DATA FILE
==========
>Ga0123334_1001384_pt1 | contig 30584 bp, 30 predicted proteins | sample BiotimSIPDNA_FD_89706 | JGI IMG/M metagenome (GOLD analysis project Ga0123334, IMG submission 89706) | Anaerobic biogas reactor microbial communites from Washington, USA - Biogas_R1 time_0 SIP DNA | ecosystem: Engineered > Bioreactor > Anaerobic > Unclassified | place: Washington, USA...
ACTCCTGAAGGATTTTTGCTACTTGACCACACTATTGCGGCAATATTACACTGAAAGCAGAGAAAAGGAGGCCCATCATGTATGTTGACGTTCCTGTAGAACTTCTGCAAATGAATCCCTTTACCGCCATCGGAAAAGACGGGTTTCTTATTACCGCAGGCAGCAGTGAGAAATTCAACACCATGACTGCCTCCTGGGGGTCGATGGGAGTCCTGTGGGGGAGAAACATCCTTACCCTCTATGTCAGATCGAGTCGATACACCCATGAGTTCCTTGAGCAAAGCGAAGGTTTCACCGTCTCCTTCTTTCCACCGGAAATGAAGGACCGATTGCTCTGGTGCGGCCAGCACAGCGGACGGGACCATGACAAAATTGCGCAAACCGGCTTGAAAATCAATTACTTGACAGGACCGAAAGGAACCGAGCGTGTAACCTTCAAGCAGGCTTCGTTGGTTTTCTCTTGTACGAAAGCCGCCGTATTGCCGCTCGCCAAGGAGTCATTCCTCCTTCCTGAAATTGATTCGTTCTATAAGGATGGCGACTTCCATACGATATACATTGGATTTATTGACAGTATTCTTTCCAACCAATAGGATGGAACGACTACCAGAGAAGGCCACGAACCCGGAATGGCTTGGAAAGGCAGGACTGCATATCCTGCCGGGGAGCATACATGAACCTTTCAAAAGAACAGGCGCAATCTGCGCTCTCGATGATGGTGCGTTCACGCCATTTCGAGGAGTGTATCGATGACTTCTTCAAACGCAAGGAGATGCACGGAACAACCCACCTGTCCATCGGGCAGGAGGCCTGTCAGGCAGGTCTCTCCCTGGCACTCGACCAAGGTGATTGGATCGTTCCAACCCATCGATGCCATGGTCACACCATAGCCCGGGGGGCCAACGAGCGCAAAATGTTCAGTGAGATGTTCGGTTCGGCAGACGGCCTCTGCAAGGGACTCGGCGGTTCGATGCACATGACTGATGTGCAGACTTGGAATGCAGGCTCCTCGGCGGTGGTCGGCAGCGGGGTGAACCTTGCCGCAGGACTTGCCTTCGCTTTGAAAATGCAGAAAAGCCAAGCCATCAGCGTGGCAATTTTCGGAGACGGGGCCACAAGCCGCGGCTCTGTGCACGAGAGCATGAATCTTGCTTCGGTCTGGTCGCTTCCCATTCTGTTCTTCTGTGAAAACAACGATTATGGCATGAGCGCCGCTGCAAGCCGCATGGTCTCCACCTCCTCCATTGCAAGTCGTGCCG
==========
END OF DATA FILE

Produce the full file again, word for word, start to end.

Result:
>Ga0123334_1001384_pt1 | contig 30584 bp, 30 predicted proteins | sample BiotimSIPDNA_FD_89706 | JGI IMG/M metagenome (GOLD analysis project Ga0123334, IMG submission 89706) | Anaerobic biogas reactor microbial communites from Washington, USA - Biogas_R1 time_0 SIP DNA | ecosystem: Engineered > Bioreactor > Anaerobic > Unclassified | place: Washington, USA...
ACTCCTGAAGGATTTTTGCTACTTGACCACACTATTGCGGCAATATTACACTGAAAGCAGAGAAAAGGAGGCCCATCATGTATGTTGACGTTCCTGTAGAACTTCTGCAAATGAATCCCTTTACCGCCATCGGAAAAGACGGGTTTCTTATTACCGCAGGCAGCAGTGAGAAATTCAACACCATGACTGCCTCCTGGGGGTCGATGGGAGTCCTGTGGGGGAGAAACATCCTTACCCTCTATGTCAGATCGAGTCGATACACCCATGAGTTCCTTGAGCAAAGCGAAGGTTTCACCGTCTCCTTCTTTCCACCGGAAATGAAGGACCGATTGCTCTGGTGCGGCCAGCACAGCGGACGGGACCATGACAAAATTGCGCAAACCGGCTTGAAAATCAATTACTTGACAGGACCGAAAGGAACCGAGCGTGTAACCTTCAAGCAGGCTTCGTTGGTTTTCTCTTGTACGAAAGCCGCCGTATTGCCGCTCGCCAAGGAGTCATTCCTCCTTCCTGAAATTGATTCGTTCTATAAGGATGGCGACTTCCATACGATATACATTGGATTTATTGACAGTATTCTTTCCAACCAATAGGATGGAACGACTACCAGAGAAGGCCACGAACCCGGAATGGCTTGGAAAGGCAGGACTGCATATCCTGCCGGGGAGCATACATGAACCTTTCAAAAGAACAGGCGCAATCTGCGCTCTCGATGATGGTGCGTTCACGCCATTTCGAGGAGTGTATCGATGACTTCTTCAAACGCAAGGAGATGCACGGAACAACCCACCTGTCCATCGGGCAGGAGGCCTGTCAGGCAGGTCTCTCCCTGGCACTCGACCAAGGTGATTGGATCGTTCCAACCCATCGATGCCATGGTCACACCATAGCCCGGGGGGCCAACGAGCGCAAAATGTTCAGTGAGATGTTCGGTTCGGCAGACGGCCTCTGCAAGGGACTCGGCGGTTCGATGCACATGACTGATGTGCAGACTTGGAATGCAGGCTCCTCGGCGGTGGTCGGCAGCGGGGTGAACCTTGCCGCAGGACTTGCCTTCGCTTTGAAAATGCAGAAAAGCCAAGCCATCAGCGTGGCAATTTTCGGAGACGGGGCCACAAGCCGCGGCTCTGTGCACGAGAGCATGAATCTTGCTTCGGTCTGGTCGCTTCCCATTCTGTTCTTCTGTGAAAACAACGATTATGGCATGAGCGCCGCTGCAAGCCGCATGGTCTCCACCTCCTCCATTGCAAGTCGTGCCG